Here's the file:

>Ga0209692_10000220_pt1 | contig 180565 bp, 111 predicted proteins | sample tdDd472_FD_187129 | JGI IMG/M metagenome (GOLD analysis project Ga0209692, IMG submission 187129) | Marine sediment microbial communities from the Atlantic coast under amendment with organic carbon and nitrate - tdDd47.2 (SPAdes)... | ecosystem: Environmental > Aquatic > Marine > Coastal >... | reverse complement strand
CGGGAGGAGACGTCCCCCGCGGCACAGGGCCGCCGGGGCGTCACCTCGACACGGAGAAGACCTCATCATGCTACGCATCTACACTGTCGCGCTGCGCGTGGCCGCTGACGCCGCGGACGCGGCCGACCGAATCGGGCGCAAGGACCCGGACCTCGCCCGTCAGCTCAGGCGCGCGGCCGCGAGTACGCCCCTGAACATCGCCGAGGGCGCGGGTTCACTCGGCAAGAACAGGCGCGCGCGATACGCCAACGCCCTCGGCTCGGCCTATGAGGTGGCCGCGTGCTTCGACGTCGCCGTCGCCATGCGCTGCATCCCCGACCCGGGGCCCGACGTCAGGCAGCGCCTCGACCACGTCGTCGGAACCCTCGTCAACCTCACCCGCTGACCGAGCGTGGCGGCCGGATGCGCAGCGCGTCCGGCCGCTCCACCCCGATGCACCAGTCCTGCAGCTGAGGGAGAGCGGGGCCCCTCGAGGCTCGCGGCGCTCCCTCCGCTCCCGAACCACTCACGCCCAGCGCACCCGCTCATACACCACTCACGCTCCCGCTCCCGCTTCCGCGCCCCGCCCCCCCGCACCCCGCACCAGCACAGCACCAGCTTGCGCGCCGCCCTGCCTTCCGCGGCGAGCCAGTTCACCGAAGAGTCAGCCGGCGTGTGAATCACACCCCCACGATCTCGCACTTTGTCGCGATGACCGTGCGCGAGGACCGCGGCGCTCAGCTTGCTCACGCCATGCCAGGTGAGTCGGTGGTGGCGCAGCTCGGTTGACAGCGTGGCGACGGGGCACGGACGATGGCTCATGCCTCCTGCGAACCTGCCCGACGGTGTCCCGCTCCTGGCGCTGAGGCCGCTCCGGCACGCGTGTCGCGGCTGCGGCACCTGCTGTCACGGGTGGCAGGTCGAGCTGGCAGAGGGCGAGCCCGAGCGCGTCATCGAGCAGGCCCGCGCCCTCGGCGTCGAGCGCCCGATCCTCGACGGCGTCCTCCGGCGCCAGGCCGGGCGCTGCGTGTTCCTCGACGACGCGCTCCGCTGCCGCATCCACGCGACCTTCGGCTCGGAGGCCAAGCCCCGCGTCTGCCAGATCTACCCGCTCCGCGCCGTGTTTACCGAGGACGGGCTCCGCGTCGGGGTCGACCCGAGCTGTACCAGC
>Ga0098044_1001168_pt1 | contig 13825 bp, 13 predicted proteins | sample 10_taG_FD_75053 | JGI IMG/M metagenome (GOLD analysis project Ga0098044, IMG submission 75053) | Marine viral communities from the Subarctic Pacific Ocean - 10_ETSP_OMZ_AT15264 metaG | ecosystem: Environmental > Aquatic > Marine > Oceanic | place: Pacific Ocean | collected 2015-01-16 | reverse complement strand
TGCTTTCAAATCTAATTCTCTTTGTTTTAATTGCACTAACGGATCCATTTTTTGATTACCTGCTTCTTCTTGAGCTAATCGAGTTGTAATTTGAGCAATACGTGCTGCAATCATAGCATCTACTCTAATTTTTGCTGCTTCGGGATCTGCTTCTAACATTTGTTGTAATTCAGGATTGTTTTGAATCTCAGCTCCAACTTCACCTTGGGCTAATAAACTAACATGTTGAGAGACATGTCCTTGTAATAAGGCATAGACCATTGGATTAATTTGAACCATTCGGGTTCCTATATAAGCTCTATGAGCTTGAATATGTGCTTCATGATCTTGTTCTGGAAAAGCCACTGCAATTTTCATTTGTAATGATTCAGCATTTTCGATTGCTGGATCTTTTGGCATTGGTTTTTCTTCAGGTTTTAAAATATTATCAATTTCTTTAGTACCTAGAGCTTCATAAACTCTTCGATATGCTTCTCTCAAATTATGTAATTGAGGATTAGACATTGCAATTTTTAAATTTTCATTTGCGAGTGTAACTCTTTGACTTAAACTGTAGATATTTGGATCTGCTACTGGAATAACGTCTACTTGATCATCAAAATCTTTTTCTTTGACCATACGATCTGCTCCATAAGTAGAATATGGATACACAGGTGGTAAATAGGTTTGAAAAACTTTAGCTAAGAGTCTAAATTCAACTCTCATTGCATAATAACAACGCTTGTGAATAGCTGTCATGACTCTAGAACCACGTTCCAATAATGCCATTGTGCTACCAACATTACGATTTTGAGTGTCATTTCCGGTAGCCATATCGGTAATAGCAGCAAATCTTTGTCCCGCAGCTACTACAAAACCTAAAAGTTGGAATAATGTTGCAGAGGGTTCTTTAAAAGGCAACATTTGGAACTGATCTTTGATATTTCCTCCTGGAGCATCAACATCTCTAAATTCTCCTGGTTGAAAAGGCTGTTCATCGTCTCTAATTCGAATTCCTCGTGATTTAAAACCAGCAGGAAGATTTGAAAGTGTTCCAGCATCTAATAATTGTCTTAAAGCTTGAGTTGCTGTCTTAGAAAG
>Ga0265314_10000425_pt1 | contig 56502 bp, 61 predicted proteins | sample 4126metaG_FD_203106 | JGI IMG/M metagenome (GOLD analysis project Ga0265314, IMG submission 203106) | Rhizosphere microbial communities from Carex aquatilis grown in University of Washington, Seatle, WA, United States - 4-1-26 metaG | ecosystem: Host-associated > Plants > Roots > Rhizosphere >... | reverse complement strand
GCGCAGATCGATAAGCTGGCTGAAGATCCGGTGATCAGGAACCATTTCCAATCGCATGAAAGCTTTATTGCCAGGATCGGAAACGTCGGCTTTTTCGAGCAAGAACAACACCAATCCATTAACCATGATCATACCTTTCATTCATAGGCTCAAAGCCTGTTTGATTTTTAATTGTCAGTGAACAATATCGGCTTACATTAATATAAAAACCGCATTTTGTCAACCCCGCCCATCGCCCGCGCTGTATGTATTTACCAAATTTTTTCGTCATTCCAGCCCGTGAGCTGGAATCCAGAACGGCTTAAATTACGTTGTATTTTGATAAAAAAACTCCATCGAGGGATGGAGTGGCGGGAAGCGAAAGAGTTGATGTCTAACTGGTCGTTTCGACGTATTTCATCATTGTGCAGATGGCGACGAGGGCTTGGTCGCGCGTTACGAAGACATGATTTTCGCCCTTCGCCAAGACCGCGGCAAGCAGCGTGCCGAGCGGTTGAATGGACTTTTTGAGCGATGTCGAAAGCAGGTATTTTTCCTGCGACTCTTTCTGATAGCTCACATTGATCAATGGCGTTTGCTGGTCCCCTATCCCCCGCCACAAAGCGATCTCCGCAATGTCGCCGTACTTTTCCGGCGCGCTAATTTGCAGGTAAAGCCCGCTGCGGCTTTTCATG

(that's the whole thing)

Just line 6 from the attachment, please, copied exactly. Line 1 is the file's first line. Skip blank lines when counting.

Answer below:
GCGCAGATCGATAAGCTGGCTGAAGATCCGGTGATCAGGAACCATTTCCAATCGCATGAAAGCTTTATTGCCAGGATCGGAAACGTCGGCTTTTTCGAGCAAGAACAACACCAATCCATTAACCATGATCATACCTTTCATTCATAGGCTCAAAGCCTGTTTGATTTTTAATTGTCAGTGAACAATATCGGCTTACATTAATATAAAAACCGCATTTTGTCAACCCCGCCCATCGCCCGCGCTGTATGTATTTACCAAATTTTTTCGTCATTCCAGCCCGTGAGCTGGAATCCAGAACGGCTTAAATTACGTTGTATTTTGATAAAAAAACTCCATCGAGGGATGGAGTGGCGGGAAGCGAAAGAGTTGATGTCTAACTGGTCGTTTCGACGTATTTCATCATTGTGCAGATGGCGACGAGGGCTTGGTCGCGCGTTACGAAGACATGATTTTCGCCCTTCGCCAAGACCGCGGCAAGCAGCGTGCCGAGCGGTTGAATGGACTTTTTGAGCGATGTCGAAAGCAGGTATTTTTCCTGCGACTCTTTCTGATAGCTCACATTGATCAATGGCGTTTGCTGGTCCCCTATCCCCCGCCACAAAGCGATCTCCGCAATGTCGCCGTACTTTTCCGGCGCGCTAATTTGCAGGTAAAGCCCGCTGCGGCTTTTCATG